Instructions to the authors
Founded in 1990 by Gabriel Dupuy, Flux provides original scientific contributions in the field of networks: public transportation, road networks, water supply and sanitation, energy, telecommunications, etc. The increasing presence of these technical macrosystems in economic and social life disrupts the organization of space, local power, and the use of technology.
Flux is particularly interested in the ways in which networks are designed, regulated, and operated, as well as their relationships with the areas they serve. In this regard, Flux is one of the rare French-language academic publications related to the field of planning. The texts published in Flux highlight features that are specific to and shared by networks: long-term studies on the development of infrastructures and related services, international comparisons, methods of analyzing network functionality, formalizing ideas specific to regulating network industries, etc. The journal thus accepts papers that are focused not only on physical networks but also on the “networking” of organizations and institutions.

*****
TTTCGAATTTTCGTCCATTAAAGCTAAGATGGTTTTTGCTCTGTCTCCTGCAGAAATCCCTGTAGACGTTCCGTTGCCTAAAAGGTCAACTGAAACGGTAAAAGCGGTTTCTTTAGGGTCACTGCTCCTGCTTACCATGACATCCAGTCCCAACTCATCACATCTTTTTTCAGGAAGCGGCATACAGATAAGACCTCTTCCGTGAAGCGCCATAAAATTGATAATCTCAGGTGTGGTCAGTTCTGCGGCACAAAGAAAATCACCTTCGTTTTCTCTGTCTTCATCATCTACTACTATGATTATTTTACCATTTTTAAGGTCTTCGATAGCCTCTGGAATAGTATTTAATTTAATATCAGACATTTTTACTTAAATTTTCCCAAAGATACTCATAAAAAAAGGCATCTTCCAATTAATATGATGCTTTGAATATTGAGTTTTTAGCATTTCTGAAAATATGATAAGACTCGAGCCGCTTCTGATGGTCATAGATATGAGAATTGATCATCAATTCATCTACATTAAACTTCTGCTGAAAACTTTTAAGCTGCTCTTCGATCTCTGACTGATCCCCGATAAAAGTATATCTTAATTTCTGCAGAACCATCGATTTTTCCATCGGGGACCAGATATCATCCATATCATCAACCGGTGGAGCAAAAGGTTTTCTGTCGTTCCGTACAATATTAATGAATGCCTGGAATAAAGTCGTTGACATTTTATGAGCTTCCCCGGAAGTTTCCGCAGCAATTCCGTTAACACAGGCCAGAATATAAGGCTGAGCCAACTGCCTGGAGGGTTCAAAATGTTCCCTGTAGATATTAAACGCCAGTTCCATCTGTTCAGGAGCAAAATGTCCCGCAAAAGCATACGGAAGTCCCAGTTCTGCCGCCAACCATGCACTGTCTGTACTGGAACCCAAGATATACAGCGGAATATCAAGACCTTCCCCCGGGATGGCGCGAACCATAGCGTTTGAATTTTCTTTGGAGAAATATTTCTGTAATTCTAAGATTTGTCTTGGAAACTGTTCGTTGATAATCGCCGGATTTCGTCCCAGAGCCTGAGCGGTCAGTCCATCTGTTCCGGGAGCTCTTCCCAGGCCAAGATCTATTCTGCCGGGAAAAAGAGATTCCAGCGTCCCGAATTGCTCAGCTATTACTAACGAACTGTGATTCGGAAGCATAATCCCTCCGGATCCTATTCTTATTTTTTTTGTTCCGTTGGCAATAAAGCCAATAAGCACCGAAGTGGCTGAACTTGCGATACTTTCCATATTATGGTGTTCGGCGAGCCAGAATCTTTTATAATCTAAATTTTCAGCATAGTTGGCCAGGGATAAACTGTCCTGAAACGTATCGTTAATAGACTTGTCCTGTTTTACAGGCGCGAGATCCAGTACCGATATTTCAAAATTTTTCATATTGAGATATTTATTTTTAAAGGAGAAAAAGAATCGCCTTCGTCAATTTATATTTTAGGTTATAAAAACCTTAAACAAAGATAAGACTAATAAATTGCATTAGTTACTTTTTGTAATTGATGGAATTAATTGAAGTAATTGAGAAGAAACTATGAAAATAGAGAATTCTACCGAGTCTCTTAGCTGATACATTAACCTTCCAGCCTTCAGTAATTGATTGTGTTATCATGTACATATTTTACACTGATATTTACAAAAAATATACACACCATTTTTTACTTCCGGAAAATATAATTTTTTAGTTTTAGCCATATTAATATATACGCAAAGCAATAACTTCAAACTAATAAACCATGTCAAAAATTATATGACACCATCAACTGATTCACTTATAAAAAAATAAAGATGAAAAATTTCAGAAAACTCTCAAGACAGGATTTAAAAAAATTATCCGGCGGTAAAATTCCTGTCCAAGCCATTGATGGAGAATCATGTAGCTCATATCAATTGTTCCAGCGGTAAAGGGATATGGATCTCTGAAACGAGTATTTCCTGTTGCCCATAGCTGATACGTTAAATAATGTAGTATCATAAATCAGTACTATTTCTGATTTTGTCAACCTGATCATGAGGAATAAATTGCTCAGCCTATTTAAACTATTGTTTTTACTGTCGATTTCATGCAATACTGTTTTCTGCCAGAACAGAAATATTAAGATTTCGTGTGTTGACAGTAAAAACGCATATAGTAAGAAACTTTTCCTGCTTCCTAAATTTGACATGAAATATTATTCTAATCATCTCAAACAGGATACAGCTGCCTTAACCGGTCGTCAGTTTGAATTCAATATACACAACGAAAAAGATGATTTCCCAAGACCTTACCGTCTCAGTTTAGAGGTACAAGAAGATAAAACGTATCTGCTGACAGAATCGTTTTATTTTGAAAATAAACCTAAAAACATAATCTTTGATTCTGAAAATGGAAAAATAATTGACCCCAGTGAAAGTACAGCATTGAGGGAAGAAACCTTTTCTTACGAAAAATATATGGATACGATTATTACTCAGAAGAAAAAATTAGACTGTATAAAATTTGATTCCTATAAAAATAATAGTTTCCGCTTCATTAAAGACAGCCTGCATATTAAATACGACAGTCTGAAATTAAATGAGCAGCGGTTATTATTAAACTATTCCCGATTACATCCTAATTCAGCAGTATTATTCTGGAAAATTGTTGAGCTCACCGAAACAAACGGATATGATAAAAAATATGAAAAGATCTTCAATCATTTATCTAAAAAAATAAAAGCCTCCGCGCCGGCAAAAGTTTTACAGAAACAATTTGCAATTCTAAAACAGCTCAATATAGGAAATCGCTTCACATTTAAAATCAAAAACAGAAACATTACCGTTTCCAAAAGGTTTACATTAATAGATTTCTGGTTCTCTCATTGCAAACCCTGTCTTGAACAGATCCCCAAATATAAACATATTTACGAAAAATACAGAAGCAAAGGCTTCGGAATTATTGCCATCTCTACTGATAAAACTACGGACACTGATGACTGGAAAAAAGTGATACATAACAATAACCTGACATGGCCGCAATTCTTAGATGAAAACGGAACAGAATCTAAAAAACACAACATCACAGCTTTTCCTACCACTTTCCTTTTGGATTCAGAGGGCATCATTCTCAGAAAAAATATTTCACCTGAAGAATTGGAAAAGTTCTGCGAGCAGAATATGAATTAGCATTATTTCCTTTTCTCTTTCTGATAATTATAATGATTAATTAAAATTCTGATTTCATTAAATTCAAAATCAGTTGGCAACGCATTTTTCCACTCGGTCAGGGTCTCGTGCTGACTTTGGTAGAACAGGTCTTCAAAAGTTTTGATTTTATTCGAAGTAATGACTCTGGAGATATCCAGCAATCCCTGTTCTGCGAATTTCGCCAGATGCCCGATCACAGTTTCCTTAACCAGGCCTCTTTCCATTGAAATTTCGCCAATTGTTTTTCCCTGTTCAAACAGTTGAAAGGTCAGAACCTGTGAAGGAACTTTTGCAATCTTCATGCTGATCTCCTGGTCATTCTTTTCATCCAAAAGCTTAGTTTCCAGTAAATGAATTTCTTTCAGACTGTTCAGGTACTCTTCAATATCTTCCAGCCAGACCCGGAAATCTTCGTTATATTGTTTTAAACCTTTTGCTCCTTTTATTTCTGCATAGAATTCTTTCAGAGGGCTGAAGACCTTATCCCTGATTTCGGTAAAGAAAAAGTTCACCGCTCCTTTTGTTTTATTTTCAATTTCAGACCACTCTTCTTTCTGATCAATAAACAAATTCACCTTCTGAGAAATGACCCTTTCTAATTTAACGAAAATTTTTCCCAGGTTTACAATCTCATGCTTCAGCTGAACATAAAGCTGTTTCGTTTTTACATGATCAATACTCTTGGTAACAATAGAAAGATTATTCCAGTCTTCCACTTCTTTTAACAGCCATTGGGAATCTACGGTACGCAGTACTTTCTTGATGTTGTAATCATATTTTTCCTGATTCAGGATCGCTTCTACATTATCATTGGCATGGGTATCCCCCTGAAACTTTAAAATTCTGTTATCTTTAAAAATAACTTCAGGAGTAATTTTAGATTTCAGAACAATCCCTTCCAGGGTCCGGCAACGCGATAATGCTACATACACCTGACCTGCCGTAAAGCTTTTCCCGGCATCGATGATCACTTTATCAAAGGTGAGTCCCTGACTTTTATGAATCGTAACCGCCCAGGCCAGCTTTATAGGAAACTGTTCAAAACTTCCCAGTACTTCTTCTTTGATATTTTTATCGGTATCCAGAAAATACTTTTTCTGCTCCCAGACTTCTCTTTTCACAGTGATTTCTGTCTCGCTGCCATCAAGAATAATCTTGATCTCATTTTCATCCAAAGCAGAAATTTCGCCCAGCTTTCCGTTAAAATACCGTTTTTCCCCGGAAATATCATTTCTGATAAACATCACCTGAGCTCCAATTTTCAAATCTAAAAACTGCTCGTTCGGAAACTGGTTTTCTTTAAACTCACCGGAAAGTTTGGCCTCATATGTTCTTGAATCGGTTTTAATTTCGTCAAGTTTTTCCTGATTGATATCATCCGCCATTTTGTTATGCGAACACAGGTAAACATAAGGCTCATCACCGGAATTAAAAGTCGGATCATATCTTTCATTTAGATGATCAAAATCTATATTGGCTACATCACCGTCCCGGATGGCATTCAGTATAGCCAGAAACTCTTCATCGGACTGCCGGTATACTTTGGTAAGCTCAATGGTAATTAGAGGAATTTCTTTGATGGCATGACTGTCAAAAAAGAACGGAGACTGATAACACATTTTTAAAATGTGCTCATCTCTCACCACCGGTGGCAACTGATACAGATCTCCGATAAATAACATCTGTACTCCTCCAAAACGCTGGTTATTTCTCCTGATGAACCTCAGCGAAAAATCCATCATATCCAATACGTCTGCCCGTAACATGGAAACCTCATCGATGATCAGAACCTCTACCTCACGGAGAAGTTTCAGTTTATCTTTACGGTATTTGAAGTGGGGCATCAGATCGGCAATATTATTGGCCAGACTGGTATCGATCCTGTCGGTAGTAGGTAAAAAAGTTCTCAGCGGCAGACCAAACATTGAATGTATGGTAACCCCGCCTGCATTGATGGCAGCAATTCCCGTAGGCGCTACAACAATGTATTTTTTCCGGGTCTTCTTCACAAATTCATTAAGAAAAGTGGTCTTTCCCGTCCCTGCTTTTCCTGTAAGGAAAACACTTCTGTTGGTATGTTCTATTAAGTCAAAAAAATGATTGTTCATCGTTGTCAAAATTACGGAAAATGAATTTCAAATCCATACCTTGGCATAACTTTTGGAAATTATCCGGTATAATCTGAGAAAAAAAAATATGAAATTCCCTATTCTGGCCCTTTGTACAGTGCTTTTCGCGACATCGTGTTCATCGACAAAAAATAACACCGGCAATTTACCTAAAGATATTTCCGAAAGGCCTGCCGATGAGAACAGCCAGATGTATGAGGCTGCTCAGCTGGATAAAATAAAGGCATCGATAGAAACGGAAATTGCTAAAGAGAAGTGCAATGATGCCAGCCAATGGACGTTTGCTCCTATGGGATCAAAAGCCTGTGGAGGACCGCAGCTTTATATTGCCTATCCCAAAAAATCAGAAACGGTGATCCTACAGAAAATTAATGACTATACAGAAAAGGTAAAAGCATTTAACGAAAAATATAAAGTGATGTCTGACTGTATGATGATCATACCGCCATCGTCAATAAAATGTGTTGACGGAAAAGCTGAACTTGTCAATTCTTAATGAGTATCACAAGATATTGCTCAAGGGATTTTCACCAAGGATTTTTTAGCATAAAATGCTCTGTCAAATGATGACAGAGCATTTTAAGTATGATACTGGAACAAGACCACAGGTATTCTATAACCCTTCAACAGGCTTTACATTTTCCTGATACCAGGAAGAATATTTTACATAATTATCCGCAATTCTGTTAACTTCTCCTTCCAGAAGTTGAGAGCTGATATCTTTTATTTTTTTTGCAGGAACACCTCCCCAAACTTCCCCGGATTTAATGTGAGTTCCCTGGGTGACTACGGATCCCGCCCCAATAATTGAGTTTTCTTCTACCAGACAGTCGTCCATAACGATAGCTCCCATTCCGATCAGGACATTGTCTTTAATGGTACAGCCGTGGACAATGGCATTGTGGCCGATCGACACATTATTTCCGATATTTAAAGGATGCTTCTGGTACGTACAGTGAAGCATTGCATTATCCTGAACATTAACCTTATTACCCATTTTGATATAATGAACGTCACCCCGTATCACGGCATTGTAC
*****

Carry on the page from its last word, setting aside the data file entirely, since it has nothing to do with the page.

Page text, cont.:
Contributions are requested from geographers, urban planners, sociologists, economists, political scientists, and historians, in order to offer improved understanding of contemporary changes in regions and societies.
Flux offers scientific papers, research reports and survey reviews, interviews, features, and bibliographies (reviews, selected titles, and journal reviews). Special reports provide reviews of scientific work conducted on the most relevant and timely topics.
The papers received will be read by two members of the editorial Board and of the scientific Committee for evaluation and critical commentary. The readers may eventually request modifications or complementary information from the author. Evaluation criteria will take into consideration the pertinence of the text with respect to « network » questions, scientific originality and exac titude, and readability.
Because of the disciplinary and linguistic diversity of the readers of Flux, clarity is of the utmost importance. Authors should try as much as possible to simplify vocabulary, to clearly define all technical terms, and to explain acronyms, signs and abbreviations (complete spelling should be indicated the first time such terms are utilized). Theoretical references are to be given in detail, and placed into the context of « network » questions.
Indexing: London School of Economics and Political Science (IBSS database) ; Urbadoc databases.
This journal is published in cooperation with the Institut des Sciences Humaines and Sociales of the CNRS.